“I’ll just walk to and fro for a while. Maybe over to my console. Maybe after that I can try pacing fro and to, just for the kick of it.” Sarcastic Ivanova is a joy. I don’t really see what her B-plot in this episode really does though. I guess the idea was that it would provide some action scenes since so much of the episode is philosophical discussion. It keeps the existence of the raiders present in the story arc. But really, that part of this episode doesn’t really add anything important. It’s just kind of miscellaneously there.

This episode, obviously, puts a lot of focus on Franklin, and once again we get to experience his willingness to defy orders to try to help people. Unfortunately, it doesn’t matter since the parents reject and eventually murder their child. It’s a painful ending, but feels realistic. Maybe it’s because of my own personal turmoil with religious-based rejection, but this episode ends up too uncomfortable for me, so I’m not a fan of rewatching it much, even if I think it has powerful plot turns.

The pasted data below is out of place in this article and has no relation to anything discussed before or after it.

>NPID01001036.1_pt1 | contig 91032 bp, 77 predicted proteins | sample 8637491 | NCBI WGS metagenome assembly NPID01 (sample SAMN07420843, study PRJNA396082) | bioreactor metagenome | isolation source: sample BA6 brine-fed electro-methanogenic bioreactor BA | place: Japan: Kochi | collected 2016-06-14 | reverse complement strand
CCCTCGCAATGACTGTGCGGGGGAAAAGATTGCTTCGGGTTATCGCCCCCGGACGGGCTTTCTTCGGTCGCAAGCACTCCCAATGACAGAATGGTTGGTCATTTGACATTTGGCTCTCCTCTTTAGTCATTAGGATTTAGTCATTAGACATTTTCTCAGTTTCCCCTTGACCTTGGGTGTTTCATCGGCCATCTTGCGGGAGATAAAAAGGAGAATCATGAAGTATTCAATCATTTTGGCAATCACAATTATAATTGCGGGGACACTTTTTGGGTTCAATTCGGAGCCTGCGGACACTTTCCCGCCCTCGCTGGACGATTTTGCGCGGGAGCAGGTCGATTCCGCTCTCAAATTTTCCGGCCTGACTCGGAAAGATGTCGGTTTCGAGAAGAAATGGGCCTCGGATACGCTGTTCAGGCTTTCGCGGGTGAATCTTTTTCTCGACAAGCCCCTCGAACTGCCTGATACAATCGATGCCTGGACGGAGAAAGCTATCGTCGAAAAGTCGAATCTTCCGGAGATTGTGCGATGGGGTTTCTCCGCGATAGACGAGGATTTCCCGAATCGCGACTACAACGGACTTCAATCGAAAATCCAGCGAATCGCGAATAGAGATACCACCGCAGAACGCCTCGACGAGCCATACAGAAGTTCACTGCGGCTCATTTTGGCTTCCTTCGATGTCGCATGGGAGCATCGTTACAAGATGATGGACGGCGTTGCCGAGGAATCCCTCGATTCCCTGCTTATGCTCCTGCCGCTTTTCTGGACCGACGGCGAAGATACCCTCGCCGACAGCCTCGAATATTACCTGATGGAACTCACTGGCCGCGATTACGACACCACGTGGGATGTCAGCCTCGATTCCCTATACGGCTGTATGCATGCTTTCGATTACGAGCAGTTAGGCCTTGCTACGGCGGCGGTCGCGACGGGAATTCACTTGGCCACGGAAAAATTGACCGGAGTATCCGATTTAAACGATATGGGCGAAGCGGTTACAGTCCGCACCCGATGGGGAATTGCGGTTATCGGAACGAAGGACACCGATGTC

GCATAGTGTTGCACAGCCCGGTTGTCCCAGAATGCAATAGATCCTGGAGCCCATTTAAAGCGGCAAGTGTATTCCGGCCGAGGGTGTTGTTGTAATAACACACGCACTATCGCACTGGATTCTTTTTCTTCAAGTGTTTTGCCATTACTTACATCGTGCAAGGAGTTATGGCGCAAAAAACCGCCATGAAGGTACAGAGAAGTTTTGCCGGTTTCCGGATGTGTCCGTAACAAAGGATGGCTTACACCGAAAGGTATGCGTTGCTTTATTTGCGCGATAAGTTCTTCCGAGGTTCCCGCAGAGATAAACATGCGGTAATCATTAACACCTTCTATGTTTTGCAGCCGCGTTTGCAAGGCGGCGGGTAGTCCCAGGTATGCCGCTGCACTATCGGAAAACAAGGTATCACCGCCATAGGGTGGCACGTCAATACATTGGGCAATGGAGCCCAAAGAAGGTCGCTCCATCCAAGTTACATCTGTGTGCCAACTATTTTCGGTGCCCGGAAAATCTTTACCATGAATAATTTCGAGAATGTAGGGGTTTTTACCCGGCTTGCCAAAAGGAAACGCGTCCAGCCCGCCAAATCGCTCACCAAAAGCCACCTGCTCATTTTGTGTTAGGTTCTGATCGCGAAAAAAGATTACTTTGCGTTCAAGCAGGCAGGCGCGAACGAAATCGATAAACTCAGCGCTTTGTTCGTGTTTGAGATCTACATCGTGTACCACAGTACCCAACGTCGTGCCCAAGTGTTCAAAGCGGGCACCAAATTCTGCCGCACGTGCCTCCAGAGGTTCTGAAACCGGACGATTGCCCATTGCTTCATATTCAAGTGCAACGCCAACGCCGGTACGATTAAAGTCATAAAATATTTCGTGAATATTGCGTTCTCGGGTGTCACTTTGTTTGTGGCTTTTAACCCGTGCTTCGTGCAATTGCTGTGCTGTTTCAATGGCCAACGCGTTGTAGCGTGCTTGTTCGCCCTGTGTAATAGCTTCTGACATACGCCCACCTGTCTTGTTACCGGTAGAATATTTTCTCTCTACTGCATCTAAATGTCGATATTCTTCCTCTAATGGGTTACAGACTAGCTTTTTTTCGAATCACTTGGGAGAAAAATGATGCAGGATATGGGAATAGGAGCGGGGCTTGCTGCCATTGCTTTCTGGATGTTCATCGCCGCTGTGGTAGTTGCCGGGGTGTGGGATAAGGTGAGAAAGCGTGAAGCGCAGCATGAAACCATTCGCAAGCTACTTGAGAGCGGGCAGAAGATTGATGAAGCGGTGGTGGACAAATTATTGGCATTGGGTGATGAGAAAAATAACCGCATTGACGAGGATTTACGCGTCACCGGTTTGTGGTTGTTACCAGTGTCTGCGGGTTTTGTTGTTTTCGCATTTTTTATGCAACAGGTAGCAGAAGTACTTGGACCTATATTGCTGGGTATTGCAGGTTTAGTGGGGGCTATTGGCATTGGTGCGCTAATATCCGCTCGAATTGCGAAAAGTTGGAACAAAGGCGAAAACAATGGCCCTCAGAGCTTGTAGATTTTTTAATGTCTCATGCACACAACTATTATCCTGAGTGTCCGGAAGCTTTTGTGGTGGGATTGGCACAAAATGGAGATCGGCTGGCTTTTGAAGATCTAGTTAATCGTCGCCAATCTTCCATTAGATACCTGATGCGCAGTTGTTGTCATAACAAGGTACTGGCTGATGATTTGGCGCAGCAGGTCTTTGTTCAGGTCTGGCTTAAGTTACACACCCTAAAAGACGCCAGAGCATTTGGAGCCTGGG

We do get another great Koshism: “The avalanche has already started; it is too late for the pebbles to vote.”
vacantlook is offline   Reply With Quote
Old July 17th 17, 20:33   #34
vacantlook
Moderator
 
vacantlook's Avatar
 
Join Date: Apr 2003
Location: Virginia
Posts: 11,891
Re: Rewatching Babylon 5.

Survivors

We start by seeing Garibaldi and Ivanova entering the core shuttle. While we’ve had characters on the shuttle before, this is the first time (unless I’m mistaken) that we’ve seen people getting on / getting off the shuttle. And their doing so brings us into the plot: sabotage in advance of the arrival of the Earth Alliance President.

This episode focuses on Garibaldi. I now a lot of people love Garibaldi as a character; to me, he’s okay, but he’s expected. There’s not really anything about him that feels particularly new to me. But he is an example of how common human problems will not go away just because we become a space-faring species. Garibaldi is an alcoholic. It’s a sensitive subject for me, given my family history.